Canada - English - Health Canada
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1.0, 2.0, and 5.0 mg
150 Signet Drive
Canada M9L 1T9
Submission Control No.: 217479
DATE OF REVISION:
August 01, 2018
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Prazosin Hydrochloride Tablets
1.0, 2.0 and 5.0 mg
ACTIONS AND CLINICAL PHARMACOLOGY
APO-PRAZO is a formulation of prazosin hydrochloride and is a conventional release
formulation. Prazosin causes a decrease in total peripheral resistance. Animal studies suggest
that the vasodilator effect of prazosin is related to selective blockade of post-synaptic alpha
adrenoceptors. The results of dog forelimb experiments demonstrate that the peripheral
vasodilator effect is confined mainly to the level of the resistance vessels (arterioles).
Hemodynamic studies have been carried out in man following acute single dose administration
and during the course of long term maintenance therapy. The results confirm that the therapeutic
effect is a fall in blood pressure unaccompanied by a clinically significant change in heart rate,
renal blood flow and glomerular filtration rate. In patients with hypertension there is little change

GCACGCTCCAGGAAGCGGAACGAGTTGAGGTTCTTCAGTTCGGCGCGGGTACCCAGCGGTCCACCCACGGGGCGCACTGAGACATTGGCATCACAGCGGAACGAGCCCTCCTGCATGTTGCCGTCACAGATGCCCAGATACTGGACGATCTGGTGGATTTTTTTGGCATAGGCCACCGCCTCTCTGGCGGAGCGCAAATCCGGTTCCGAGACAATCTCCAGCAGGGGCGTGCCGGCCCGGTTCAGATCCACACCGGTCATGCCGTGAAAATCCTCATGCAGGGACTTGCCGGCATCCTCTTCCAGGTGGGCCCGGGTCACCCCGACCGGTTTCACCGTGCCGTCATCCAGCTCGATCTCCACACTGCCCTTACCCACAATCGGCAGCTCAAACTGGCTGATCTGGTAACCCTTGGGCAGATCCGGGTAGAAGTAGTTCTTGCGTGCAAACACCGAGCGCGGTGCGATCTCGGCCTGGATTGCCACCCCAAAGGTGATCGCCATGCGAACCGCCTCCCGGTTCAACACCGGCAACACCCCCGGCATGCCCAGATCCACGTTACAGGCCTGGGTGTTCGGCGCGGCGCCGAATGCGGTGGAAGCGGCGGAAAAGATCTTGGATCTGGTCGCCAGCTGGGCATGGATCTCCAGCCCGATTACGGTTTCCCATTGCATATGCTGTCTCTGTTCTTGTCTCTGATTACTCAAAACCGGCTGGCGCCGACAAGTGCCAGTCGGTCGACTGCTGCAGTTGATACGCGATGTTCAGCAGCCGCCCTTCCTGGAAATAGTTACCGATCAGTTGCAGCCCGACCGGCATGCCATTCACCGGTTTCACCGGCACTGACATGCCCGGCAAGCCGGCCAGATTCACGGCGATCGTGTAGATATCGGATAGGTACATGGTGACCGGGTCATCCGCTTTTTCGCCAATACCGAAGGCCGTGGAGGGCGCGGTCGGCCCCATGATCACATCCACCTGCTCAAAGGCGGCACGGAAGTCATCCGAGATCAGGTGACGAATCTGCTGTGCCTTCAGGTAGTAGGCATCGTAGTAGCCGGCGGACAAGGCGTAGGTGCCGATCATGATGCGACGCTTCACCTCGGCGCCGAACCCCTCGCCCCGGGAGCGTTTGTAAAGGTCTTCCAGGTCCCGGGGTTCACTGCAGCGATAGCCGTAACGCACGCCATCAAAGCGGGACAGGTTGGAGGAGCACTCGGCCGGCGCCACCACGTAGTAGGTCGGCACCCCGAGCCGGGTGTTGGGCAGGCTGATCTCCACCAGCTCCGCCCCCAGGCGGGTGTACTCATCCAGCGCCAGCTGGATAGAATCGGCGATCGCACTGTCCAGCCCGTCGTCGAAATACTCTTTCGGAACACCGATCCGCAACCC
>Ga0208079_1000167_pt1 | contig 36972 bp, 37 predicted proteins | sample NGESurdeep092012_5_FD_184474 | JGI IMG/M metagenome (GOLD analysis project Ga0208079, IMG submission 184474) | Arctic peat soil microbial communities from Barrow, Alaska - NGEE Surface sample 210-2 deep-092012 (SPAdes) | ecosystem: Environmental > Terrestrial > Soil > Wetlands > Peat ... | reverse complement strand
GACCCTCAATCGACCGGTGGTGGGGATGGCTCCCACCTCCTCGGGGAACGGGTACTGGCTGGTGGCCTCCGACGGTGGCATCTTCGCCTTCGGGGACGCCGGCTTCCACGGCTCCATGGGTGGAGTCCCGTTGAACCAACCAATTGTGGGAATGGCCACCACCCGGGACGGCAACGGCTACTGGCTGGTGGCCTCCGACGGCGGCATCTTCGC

in cardiac output. In addition, clinical pharmacology studies have shown that both prazosin and
prazosin GITS antagonize the vasopressor effect of intravenous phenylephrine, an alpha
In man blood pressure is lowered in both the supine and standing positions. The hypotensive
effect of prazosin hydrochloride is greater when the patient is standing, and a mild reflex
tachycardia can result. Tolerance has not been observed to develop in long term hypertensive
therapy. Rebound elevation of blood pressure does not seem to occur following abrupt cessation
of therapy with prazosin.
Following oral administration of prazosin in normal volunteers and hypertensive patients, plasma
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concentrations reach a peak at about 3 hours with a plasma half-life of 2-3 hours. The drug is
highly bound to plasma protein (97 percent). After chronic administration, no apparent drug
accumulation was observed nor were any obvious decreases in plasma concentrations noted.
Secondary plasma drug peaks and shoulders suggested probable enterohepatic circulation.
Animal studies indicate that prazosin hydrochloride is extensively metabolized, primarily by